Celia Gareth

The coroner’s report into Celia Marsh’s death was published in December 

Food bosses have backed calls for new allergy laws to “help save lives” in the wake of a recent coroner’s report into the death of Celia Marsh after she ate a Pret a Manger sandwich.

The support came in an open letter signed by 11 of the industry’s most powerful figures, including the CEOs of Tesco, Sainsbury’s and Morrisons.

It was sent to officials including No 10 chief of staff Liam Booth-Smith, health secretary Steve Barclay, and Food Standards Agency chair Susan Jebb, as well as leading trade associations like the FDF.

In the letter, businesses gave their support to two key findings from the official report that investigated Marsh’s death after she ate a ‘vegan’ wrap contaminated with milk protein.

The first is a more rigorous approach to precautionary allergy labelling such as ‘free-from’. The coroner described these as “potentially misleading” given they imply the absence of a particular allergen.

Food bosses said they agreed with the coroner’s conclusion that there must be a more robust system to confirm the absence of the relevant allergen, with an FSA consultation taking place into the changes required.

“The FSA now needs to make a clear decision on thresholds and a strong recommendation to ministers”, it said. “This would provide sellers of food with an absolute definition of how much of a specific allergen pre-packed food could safely contain before being labelled as free of that allergen.”

They said the current system did not give allergen sufferers confidence in what they could buy. “That is a double whammy of lost sales for businesses and a restriction in choice for shoppers.”

The FSA is currently reviewing the international guidelines for allergen thresholds and told the Grocer this is due to be completed by the end of 2023. This will then feed into the proposed consultation on a system for precautionary allergen labelling.

“We are determined to improve the provision of allergy information to ensure it keeps consumers safe without unnecessarily limiting their food choices,” said Ben Rayner, FSA team leader for food hypersensitivity.

“We have set out plans to standardise the use of precautionary allergen labelling, help businesses manage allergens effectively, and drive up practices in the non pre-packed sector.”

The second finding to receive support was a “robust system” for the rapid reporting of fatal and near fatal severe allergic reactions. Marsh’s death in 2017, like many serious anaphylaxis incidents, was not immediately reported either to Pret a Manger or the relevant authorities.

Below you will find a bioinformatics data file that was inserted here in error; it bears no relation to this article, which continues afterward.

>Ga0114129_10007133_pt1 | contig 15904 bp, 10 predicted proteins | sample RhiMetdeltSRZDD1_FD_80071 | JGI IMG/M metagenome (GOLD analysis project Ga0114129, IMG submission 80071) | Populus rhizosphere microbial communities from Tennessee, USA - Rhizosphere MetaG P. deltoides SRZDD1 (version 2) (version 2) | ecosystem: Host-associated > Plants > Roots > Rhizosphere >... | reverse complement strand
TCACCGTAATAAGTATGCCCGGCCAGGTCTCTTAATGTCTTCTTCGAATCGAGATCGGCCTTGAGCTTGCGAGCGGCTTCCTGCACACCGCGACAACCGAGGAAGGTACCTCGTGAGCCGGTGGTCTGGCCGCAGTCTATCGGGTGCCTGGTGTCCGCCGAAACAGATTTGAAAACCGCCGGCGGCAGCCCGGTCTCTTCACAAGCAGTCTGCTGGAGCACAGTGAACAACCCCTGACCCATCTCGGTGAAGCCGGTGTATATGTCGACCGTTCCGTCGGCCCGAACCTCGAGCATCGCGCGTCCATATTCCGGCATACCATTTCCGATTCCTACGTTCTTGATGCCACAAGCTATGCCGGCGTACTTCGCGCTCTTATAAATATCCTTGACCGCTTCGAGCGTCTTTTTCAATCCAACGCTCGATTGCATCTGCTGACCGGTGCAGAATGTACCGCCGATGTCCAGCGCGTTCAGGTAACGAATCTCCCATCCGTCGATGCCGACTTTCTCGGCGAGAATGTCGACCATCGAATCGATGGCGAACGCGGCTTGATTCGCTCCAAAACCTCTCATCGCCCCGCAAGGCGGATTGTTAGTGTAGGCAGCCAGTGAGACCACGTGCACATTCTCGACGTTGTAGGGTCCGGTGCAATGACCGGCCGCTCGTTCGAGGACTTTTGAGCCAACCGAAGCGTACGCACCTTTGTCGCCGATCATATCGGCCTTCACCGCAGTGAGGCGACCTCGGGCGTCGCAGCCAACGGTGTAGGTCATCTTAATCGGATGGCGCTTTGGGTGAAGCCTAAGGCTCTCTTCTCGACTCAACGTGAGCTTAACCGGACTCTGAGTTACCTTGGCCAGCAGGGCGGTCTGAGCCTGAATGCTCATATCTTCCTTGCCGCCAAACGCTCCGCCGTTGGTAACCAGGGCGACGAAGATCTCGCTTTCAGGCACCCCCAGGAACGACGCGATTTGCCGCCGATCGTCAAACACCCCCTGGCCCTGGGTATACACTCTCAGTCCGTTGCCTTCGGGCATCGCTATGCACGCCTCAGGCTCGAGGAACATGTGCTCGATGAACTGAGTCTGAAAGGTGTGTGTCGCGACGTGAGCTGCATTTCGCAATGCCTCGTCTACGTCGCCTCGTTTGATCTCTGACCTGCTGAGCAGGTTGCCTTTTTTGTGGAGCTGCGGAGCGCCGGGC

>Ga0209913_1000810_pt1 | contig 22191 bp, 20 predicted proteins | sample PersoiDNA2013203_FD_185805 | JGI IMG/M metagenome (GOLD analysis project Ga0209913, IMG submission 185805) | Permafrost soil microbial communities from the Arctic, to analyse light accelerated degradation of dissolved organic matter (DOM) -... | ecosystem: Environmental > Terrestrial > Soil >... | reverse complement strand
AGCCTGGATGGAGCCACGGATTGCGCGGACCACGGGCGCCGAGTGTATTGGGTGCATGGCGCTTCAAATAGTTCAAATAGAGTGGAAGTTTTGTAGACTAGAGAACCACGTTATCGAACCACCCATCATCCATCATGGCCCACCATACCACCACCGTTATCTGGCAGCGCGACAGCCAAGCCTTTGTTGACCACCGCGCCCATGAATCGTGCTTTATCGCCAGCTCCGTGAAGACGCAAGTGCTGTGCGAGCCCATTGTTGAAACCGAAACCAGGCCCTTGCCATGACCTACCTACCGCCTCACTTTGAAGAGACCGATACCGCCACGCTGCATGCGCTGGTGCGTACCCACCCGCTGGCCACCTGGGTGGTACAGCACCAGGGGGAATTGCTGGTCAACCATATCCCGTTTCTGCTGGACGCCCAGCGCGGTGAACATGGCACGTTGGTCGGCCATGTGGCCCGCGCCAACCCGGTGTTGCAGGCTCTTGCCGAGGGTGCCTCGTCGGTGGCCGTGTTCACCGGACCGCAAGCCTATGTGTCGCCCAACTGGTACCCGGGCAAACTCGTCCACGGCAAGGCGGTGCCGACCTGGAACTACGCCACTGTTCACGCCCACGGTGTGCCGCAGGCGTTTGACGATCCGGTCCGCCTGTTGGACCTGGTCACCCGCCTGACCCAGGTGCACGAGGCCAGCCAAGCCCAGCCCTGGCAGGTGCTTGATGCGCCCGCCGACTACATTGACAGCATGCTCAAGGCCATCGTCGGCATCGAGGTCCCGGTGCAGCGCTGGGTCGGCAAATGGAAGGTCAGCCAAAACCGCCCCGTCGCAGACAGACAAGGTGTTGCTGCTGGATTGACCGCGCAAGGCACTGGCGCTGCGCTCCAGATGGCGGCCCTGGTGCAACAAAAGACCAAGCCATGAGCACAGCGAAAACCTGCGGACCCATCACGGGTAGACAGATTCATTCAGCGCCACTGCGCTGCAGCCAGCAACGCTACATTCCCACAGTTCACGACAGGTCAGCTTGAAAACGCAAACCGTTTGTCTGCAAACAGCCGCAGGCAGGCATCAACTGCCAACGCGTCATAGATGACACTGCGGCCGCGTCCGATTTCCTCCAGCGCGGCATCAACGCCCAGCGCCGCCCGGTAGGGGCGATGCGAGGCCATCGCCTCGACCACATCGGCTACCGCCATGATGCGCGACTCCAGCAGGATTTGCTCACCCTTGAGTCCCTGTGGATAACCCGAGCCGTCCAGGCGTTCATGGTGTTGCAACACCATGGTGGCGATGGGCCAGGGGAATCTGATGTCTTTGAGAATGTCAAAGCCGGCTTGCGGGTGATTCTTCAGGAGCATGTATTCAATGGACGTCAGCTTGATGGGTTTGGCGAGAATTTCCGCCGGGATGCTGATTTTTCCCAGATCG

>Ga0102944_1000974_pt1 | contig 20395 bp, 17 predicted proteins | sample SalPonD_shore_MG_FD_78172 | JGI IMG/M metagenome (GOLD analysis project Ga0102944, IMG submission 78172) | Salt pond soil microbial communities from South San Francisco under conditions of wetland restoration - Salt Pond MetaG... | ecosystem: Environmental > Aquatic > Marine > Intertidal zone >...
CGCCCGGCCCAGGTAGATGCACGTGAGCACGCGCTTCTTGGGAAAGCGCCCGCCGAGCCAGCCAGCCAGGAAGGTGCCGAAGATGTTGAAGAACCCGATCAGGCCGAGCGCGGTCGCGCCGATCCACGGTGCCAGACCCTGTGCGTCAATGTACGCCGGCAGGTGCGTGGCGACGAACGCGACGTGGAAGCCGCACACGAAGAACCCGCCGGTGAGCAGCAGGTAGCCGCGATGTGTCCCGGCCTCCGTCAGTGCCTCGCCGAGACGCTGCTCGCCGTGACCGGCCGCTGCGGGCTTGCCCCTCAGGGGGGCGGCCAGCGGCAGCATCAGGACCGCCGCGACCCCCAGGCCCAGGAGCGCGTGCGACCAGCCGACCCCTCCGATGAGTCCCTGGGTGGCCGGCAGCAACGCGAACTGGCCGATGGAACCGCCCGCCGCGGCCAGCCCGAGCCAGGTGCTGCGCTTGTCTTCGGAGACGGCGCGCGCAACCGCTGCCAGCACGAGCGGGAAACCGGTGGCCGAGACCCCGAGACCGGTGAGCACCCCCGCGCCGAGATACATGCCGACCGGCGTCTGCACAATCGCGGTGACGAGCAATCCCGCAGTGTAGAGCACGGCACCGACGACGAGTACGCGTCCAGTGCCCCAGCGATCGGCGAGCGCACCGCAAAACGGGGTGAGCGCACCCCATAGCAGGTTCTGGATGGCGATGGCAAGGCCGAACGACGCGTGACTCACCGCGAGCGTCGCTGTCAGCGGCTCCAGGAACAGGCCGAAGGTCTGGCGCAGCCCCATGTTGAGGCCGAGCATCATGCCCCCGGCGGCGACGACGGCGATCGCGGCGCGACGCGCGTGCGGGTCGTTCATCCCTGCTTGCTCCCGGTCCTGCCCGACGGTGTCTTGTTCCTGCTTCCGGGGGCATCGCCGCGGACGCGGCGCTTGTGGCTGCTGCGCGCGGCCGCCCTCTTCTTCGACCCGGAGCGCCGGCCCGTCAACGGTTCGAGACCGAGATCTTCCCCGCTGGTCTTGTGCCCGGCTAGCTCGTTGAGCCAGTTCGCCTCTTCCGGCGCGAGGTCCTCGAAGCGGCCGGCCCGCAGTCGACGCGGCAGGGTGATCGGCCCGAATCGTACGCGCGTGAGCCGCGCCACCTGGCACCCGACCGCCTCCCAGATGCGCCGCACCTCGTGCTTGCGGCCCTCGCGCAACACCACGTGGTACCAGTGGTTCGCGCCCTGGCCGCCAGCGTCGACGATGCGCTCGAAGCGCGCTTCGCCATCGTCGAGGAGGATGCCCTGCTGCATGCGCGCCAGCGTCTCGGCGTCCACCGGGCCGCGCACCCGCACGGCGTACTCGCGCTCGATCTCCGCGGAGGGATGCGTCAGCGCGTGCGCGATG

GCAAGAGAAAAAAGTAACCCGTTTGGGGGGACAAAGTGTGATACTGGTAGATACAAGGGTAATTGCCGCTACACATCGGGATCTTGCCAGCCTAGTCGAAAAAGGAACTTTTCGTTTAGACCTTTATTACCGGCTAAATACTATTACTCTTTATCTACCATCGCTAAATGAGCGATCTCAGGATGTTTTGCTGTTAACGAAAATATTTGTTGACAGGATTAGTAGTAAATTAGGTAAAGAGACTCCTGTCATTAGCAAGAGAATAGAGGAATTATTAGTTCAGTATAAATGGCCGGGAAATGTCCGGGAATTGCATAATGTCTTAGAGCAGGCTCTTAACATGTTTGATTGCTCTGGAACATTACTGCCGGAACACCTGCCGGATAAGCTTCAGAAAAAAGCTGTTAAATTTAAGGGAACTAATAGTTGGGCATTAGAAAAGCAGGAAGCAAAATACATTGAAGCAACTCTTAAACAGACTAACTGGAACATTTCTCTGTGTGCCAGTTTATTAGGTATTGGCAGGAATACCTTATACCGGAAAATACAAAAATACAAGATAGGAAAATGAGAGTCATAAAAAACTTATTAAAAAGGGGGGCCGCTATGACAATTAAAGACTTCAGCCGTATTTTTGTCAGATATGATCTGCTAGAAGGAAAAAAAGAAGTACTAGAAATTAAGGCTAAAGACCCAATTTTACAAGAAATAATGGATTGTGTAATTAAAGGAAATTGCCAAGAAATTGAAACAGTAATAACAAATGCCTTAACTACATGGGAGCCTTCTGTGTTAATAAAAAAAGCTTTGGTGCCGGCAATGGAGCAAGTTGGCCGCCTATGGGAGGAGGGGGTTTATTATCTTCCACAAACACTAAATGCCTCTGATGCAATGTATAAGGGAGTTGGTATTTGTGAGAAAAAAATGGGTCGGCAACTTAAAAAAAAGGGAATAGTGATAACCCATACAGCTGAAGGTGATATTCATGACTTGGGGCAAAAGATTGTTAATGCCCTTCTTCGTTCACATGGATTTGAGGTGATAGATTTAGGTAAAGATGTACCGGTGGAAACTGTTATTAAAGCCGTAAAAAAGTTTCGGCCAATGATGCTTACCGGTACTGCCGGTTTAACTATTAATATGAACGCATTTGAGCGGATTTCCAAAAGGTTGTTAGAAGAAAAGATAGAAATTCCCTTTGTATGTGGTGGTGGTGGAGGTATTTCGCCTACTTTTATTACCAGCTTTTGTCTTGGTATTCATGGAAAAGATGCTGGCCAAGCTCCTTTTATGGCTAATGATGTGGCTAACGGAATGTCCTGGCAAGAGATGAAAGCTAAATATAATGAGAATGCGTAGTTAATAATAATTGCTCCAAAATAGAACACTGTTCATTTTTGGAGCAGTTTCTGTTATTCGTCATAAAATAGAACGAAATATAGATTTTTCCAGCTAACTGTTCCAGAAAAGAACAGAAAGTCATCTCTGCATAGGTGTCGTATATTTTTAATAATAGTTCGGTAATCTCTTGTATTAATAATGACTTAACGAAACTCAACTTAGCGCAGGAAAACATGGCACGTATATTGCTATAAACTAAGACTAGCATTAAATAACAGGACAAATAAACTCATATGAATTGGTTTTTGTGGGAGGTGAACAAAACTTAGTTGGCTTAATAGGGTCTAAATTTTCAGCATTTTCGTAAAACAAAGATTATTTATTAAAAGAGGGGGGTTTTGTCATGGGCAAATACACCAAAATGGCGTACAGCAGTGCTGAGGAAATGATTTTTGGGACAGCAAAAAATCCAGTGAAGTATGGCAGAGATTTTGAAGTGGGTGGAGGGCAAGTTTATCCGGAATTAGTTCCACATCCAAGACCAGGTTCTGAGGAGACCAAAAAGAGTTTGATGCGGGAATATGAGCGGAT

“This not only posed a risk to customers but also impacted the investigation and learnings from Mrs Marsh’s death,” said the letter.

It called on the UK to implement mandatory reporting of food-related anaphylaxis – like exists for infectious diseases – to ensure not only a more rapid and accurate investigation of cases, “but also allow more rapid action to be taken by food businesses if a valid concern is identified”.

This system would require the reporting of cases of anaphylaxis by medical staff, and would therefore likely come under the remit of the health department. 

“We believe, taken together, these two actions could help save lives and build greater trust in the UK food industry for people with food allergies,” the letter concluded.

The letter was organised by Natasha’s Foundation, set up by Nadim and Tanya Ednan-Laperouse after their 15-year-old daughter Natasha died from anaphylaxis in 2016 after eating a baguette containing sesame.

“We are delighted that the call for real change following Celia Marsh’s tragic and avoidable death is supported by many of the country’s biggest food businesses,” said Nadim Ednan-Laperouse.

“It’s now over to ministers, health chiefs and the FSA to do the right thing by the three million people in this country living with food allergies and implement the coroner’s recommendations.”

Celia Marsh’s family said: “We welcome the support of leading food businesses for robust precautionary allergen labelling and a national register of mandatory reporting of fatal and near fatal anaphylactic reactions.

“These measures would make the world a safer place for allergy sufferers like our beloved mum and wife.”

The letter was signed by:

Nadim and Tanya Ednan-Laperouse, co-founders, Natasha Allergy Research Foundation

James Bailey, executive director, Waitrose

Pano Christou, CEO, Pret a Manger

Rosin Currie, CEO, Greggs

Mike Edwards, CEO, Bakkavor Group

Matt Hood, MD, Coop Food

David Potts, CEO, Morrisons

Simon Roberts, CEO, Sainsbury’s

Andrew Selley, CEO, Bidfood

Louise Stigant, MD, Mondelez UK

Alex Freudmann, MD, Marks & Spencer Food

Jason Tarry, CEO, Tesco UK & ROI

The letter was sent to:

Liam Booth-Smith, No 10 chief of staff

Tom D’Silva, No 10 business relations lead

Meera Vadher, No 10 Defra policy lead

Steve Barclay MP, health secretary

Helen Whately MP, health minister

Prof Susan Jebb, chairman, FSA

Jenny Harries, CEO, UK Health Security Agency

Daniel Ross, CEO, Royal College of Pathologists

Helen Dickinson, CEO, BRC

Kate Nicholls, CEO, UKHospitality

Karen Betts, CEO, FDF